I’ve just returned to the office following a meeting with the U.S. Senate Democratic Policy and Steering Group. Seventeen members of the Senate participated in the meeting including the Senate Majority Leader and Majority Whip. Also participating were about 15-20 leaders from various transportation organizations. Las Vegas Airport Director Randy Walker and I were the aviation representatives in the room.
I sat next to former Pennsylvania Gov. Ed Rendell who chairs an organization called Building America’s Future. Rendell is a real leader on infrastructure issues, and credits the investments Pennsylvania has made in its infrastructure for the fact that his state’s unemployment rate is noticeably below the national average, a rarity for an industrial state these days. (This point is exactly the same as I made in my speech at Airport Cities in Memphis, and various places since; businesses invest and grow where there is a demonstrated commitment to high quality infrastructure.)
Building on a comment by Sen. John Kerry (D-Mass.) about all the investment in airports around the world, I spoke to the group about the fact that U.S. policy right now stands in the way of airports making full use of their ability to invest in infrastructure. By capping the PFC user fee, this country is leaving billions on the table that could be invested in our future, not just the funds that could be raised directly through the fee, but also the funds that could be leveraged. I also stated that we are going on 19 FAA extensions, that this has had the effect of reducing investment and destroying jobs, and that the House bill would go even further in that direction.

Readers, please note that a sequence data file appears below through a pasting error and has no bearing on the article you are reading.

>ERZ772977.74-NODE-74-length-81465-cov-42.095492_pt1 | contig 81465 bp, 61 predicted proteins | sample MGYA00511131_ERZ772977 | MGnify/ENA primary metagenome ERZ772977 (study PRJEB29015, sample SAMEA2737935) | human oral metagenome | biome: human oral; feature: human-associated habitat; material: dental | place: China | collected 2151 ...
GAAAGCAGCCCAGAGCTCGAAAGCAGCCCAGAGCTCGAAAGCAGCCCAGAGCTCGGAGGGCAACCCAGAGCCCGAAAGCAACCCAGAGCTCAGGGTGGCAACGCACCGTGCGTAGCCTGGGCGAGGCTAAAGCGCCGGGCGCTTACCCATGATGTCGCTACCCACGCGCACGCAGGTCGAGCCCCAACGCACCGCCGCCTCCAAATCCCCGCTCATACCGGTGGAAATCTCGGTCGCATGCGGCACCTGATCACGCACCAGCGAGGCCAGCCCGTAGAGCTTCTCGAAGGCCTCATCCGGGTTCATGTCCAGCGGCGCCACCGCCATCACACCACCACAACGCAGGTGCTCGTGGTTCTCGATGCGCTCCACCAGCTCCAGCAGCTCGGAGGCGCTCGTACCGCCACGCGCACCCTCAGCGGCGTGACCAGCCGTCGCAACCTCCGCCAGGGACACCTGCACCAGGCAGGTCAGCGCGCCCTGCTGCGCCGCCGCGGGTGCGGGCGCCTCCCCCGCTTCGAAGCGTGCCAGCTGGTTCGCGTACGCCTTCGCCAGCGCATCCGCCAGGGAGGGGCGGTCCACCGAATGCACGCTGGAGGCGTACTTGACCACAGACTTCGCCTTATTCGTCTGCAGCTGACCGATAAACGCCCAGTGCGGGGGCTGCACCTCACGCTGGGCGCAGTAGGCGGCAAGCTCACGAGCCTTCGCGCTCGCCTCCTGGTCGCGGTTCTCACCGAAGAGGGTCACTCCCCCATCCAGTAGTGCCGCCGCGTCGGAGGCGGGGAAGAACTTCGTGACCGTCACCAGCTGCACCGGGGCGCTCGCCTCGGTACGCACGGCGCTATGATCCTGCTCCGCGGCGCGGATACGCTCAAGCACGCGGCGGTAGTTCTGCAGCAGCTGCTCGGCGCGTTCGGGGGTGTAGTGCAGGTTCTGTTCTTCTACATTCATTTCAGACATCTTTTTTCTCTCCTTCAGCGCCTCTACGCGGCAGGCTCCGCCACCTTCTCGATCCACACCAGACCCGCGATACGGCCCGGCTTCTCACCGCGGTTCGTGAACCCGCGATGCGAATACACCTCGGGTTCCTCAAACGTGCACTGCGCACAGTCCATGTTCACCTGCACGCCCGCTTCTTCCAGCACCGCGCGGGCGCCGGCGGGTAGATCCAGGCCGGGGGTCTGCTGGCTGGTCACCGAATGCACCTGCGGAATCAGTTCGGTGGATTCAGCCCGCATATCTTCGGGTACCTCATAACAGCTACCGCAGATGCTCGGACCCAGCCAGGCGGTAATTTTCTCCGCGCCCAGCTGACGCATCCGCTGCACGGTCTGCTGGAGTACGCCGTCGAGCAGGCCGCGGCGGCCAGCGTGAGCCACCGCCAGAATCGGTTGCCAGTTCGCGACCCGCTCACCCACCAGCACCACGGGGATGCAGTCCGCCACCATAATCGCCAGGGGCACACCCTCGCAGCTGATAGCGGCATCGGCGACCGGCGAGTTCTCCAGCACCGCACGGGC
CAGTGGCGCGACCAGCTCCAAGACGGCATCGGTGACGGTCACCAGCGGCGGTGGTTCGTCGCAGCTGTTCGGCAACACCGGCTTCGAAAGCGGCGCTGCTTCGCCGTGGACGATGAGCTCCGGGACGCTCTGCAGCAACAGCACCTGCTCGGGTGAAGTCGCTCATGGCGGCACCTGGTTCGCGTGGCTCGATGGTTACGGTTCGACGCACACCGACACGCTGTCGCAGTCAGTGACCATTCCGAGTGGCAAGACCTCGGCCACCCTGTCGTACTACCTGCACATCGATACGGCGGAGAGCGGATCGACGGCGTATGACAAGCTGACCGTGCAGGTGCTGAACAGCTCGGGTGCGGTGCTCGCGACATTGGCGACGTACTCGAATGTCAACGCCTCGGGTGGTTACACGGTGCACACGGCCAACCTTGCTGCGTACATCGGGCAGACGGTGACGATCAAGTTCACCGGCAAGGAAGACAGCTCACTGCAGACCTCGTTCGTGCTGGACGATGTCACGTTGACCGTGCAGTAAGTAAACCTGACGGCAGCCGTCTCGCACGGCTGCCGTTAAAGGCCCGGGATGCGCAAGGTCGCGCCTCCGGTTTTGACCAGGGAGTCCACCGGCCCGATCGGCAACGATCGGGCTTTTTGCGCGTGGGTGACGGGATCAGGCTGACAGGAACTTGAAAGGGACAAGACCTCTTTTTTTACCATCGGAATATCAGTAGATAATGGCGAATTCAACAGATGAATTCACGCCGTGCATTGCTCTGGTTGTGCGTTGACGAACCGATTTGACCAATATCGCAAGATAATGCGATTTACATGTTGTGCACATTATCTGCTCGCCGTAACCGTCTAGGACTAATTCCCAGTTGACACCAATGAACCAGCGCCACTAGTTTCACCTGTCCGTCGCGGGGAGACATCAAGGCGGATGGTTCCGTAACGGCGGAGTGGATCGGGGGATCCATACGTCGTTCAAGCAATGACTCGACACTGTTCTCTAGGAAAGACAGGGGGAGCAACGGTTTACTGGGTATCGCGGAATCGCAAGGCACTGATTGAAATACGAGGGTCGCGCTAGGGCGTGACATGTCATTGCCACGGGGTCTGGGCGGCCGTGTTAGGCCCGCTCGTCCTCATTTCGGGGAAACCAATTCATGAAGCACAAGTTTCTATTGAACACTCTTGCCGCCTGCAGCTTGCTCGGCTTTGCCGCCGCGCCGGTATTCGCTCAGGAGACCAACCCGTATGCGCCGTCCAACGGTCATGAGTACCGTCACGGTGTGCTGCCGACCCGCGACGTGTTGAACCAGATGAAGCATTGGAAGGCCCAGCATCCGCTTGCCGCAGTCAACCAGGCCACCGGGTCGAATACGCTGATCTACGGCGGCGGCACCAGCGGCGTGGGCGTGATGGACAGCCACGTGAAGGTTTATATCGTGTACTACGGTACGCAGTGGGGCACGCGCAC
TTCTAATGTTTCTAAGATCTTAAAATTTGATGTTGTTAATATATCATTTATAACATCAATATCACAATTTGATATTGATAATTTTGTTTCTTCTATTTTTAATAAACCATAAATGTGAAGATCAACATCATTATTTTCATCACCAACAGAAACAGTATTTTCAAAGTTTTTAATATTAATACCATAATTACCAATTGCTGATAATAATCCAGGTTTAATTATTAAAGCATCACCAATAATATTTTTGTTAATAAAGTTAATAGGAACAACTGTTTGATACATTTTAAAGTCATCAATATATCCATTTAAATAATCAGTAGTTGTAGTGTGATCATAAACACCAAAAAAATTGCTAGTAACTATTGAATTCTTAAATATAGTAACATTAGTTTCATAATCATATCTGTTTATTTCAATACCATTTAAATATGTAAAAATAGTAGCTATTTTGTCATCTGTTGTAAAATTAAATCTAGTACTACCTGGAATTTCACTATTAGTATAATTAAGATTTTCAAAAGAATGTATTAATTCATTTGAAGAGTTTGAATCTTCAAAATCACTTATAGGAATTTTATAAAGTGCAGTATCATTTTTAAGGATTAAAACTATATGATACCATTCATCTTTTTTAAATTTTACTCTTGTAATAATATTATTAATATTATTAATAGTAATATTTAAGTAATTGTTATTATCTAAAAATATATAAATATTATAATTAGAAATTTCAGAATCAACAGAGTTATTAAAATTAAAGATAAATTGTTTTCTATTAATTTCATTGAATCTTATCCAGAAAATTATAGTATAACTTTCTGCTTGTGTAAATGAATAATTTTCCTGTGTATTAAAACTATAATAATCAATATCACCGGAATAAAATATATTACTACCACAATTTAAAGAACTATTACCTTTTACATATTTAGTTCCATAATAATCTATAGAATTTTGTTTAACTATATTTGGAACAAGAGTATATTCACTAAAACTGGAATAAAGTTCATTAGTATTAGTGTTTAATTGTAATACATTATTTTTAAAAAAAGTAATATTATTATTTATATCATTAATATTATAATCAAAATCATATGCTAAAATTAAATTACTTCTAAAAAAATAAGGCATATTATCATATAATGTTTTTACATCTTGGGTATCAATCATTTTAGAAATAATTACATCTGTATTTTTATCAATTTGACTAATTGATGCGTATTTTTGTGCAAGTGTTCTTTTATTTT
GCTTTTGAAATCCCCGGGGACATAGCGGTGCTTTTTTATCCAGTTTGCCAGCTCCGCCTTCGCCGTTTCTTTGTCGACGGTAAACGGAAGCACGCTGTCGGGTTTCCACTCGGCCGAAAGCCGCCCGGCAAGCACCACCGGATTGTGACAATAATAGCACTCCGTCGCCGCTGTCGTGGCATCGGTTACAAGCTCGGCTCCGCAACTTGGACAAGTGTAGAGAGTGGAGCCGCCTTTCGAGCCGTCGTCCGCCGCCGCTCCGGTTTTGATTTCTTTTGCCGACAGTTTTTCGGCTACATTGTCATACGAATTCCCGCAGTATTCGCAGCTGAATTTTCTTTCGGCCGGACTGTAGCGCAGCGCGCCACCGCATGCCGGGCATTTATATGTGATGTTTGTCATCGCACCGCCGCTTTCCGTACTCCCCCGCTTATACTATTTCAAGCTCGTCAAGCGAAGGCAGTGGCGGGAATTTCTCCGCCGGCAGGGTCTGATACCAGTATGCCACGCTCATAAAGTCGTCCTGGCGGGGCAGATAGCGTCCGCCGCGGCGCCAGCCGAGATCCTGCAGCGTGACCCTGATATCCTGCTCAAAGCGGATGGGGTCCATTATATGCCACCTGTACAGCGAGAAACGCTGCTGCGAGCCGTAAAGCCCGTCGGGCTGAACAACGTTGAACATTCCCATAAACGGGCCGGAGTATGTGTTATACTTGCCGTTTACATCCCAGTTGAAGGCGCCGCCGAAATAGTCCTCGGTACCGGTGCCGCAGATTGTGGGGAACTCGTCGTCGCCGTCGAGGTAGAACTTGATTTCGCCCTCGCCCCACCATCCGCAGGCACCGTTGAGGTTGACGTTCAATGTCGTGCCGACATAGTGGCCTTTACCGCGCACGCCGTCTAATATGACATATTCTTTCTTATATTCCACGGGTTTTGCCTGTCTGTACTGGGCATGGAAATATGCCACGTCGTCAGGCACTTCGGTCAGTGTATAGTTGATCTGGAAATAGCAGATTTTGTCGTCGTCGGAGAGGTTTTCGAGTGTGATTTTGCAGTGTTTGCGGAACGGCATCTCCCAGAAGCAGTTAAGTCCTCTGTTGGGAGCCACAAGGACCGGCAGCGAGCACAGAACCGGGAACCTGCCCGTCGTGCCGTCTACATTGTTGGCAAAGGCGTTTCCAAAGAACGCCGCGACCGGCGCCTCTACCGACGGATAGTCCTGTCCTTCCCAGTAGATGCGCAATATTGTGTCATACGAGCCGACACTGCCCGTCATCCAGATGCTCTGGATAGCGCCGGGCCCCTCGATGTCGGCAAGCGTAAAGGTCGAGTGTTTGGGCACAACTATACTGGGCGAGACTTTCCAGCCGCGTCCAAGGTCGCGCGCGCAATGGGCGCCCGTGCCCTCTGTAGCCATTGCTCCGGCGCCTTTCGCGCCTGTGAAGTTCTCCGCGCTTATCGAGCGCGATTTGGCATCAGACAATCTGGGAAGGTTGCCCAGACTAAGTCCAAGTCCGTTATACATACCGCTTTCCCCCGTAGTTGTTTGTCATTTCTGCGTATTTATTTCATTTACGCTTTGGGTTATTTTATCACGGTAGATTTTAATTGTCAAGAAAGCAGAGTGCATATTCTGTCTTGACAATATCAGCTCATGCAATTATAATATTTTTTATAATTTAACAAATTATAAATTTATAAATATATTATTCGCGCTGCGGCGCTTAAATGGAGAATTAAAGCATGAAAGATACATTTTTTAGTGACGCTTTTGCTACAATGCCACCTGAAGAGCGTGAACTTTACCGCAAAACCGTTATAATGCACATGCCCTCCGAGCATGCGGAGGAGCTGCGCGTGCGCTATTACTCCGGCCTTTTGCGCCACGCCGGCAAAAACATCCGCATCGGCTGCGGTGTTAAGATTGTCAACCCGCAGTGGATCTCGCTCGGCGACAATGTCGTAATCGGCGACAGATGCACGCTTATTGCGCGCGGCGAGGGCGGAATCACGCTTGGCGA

Randy was next and pointed out that reliance on user fees to finance infrastructure is the method used in many parts of the world where they are investing in infrastructure, and the current U.S. policy is holding us back. He pointed to specific examples in Las Vegas, half of the $5 billion invested out there over the last 20 years comes from the PFC user fee, either as pay-go projects or that was the result of leveraging. There is much more work to do, but he is being stymied by current policy. Randy also pointed out that the PFC user fee, even if increased, pales in comparison to paying $35 or more to check bags, a point that hit home with the senators.
My point about current U.S. policy standing in the way of airports investing in the future and Randy’s point about the airlines charging for bags but standing in the way of this investment struck a chord, I believe. We will be following up quickly and strongly on these points. We are also designing a public campaign to build support for infrastructure investment; stay tuned on that front!